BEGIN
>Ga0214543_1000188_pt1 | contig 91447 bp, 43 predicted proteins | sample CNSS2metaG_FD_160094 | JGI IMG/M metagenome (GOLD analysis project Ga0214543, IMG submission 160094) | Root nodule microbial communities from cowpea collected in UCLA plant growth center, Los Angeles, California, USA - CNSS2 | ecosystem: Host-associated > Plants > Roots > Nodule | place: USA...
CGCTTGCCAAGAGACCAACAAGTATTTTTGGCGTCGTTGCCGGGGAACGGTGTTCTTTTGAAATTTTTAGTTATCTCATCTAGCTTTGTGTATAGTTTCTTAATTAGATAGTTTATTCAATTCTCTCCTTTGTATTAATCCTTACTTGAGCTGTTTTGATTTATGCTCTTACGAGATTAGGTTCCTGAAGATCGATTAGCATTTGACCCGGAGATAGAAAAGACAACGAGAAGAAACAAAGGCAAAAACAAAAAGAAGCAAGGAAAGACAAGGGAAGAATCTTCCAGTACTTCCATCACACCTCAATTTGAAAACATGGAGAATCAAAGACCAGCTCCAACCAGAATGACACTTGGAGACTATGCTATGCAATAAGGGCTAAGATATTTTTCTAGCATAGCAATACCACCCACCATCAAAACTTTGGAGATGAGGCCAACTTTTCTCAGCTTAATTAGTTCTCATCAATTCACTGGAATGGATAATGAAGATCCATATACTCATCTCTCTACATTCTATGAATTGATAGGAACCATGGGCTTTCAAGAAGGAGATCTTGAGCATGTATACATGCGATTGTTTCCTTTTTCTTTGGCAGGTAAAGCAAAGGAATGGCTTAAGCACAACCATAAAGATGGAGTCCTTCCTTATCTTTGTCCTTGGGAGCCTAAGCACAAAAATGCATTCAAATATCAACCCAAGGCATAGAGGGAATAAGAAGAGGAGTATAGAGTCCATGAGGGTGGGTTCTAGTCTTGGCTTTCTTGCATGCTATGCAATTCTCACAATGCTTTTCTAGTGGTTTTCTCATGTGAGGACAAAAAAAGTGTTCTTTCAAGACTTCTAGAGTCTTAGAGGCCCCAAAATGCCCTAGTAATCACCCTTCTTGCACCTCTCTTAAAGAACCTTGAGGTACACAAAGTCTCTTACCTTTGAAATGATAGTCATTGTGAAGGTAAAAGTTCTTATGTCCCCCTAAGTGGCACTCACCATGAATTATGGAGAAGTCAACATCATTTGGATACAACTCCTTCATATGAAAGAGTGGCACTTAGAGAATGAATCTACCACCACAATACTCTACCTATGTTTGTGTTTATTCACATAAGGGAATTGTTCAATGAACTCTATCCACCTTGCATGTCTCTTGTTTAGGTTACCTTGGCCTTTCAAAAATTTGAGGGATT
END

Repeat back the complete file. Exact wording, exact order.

>Ga0214543_1000188_pt1 | contig 91447 bp, 43 predicted proteins | sample CNSS2metaG_FD_160094 | JGI IMG/M metagenome (GOLD analysis project Ga0214543, IMG submission 160094) | Root nodule microbial communities from cowpea collected in UCLA plant growth center, Los Angeles, California, USA - CNSS2 | ecosystem: Host-associated > Plants > Roots > Nodule | place: USA...
CGCTTGCCAAGAGACCAACAAGTATTTTTGGCGTCGTTGCCGGGGAACGGTGTTCTTTTGAAATTTTTAGTTATCTCATCTAGCTTTGTGTATAGTTTCTTAATTAGATAGTTTATTCAATTCTCTCCTTTGTATTAATCCTTACTTGAGCTGTTTTGATTTATGCTCTTACGAGATTAGGTTCCTGAAGATCGATTAGCATTTGACCCGGAGATAGAAAAGACAACGAGAAGAAACAAAGGCAAAAACAAAAAGAAGCAAGGAAAGACAAGGGAAGAATCTTCCAGTACTTCCATCACACCTCAATTTGAAAACATGGAGAATCAAAGACCAGCTCCAACCAGAATGACACTTGGAGACTATGCTATGCAATAAGGGCTAAGATATTTTTCTAGCATAGCAATACCACCCACCATCAAAACTTTGGAGATGAGGCCAACTTTTCTCAGCTTAATTAGTTCTCATCAATTCACTGGAATGGATAATGAAGATCCATATACTCATCTCTCTACATTCTATGAATTGATAGGAACCATGGGCTTTCAAGAAGGAGATCTTGAGCATGTATACATGCGATTGTTTCCTTTTTCTTTGGCAGGTAAAGCAAAGGAATGGCTTAAGCACAACCATAAAGATGGAGTCCTTCCTTATCTTTGTCCTTGGGAGCCTAAGCACAAAAATGCATTCAAATATCAACCCAAGGCATAGAGGGAATAAGAAGAGGAGTATAGAGTCCATGAGGGTGGGTTCTAGTCTTGGCTTTCTTGCATGCTATGCAATTCTCACAATGCTTTTCTAGTGGTTTTCTCATGTGAGGACAAAAAAAGTGTTCTTTCAAGACTTCTAGAGTCTTAGAGGCCCCAAAATGCCCTAGTAATCACCCTTCTTGCACCTCTCTTAAAGAACCTTGAGGTACACAAAGTCTCTTACCTTTGAAATGATAGTCATTGTGAAGGTAAAAGTTCTTATGTCCCCCTAAGTGGCACTCACCATGAATTATGGAGAAGTCAACATCATTTGGATACAACTCCTTCATATGAAAGAGTGGCACTTAGAGAATGAATCTACCACCACAATACTCTACCTATGTTTGTGTTTATTCACATAAGGGAATTGTTCAATGAACTCTATCCACCTTGCATGTCTCTTGTTTAGGTTACCTTGGCCTTTCAAAAATTTGAGGGATT